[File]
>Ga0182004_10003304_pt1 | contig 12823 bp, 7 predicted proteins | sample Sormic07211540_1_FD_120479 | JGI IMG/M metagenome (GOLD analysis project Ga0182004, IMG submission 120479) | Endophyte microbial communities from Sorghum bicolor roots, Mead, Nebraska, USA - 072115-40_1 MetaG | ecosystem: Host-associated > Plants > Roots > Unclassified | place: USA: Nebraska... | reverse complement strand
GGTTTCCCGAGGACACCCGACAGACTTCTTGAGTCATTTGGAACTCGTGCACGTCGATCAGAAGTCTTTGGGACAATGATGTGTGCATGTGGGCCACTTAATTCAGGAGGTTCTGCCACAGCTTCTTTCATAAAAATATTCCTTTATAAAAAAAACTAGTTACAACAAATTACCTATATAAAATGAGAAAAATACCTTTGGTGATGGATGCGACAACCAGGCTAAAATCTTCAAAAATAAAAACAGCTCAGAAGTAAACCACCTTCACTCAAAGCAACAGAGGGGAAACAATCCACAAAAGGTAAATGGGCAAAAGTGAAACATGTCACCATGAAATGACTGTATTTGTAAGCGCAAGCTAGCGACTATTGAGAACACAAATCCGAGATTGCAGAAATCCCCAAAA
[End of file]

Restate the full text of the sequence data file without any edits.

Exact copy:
>Ga0182004_10003304_pt1 | contig 12823 bp, 7 predicted proteins | sample Sormic07211540_1_FD_120479 | JGI IMG/M metagenome (GOLD analysis project Ga0182004, IMG submission 120479) | Endophyte microbial communities from Sorghum bicolor roots, Mead, Nebraska, USA - 072115-40_1 MetaG | ecosystem: Host-associated > Plants > Roots > Unclassified | place: USA: Nebraska... | reverse complement strand
GGTTTCCCGAGGACACCCGACAGACTTCTTGAGTCATTTGGAACTCGTGCACGTCGATCAGAAGTCTTTGGGACAATGATGTGTGCATGTGGGCCACTTAATTCAGGAGGTTCTGCCACAGCTTCTTTCATAAAAATATTCCTTTATAAAAAAAACTAGTTACAACAAATTACCTATATAAAATGAGAAAAATACCTTTGGTGATGGATGCGACAACCAGGCTAAAATCTTCAAAAATAAAAACAGCTCAGAAGTAAACCACCTTCACTCAAAGCAACAGAGGGGAAACAATCCACAAAAGGTAAATGGGCAAAAGTGAAACATGTCACCATGAAATGACTGTATTTGTAAGCGCAAGCTAGCGACTATTGAGAACACAAATCCGAGATTGCAGAAATCCCCAAAA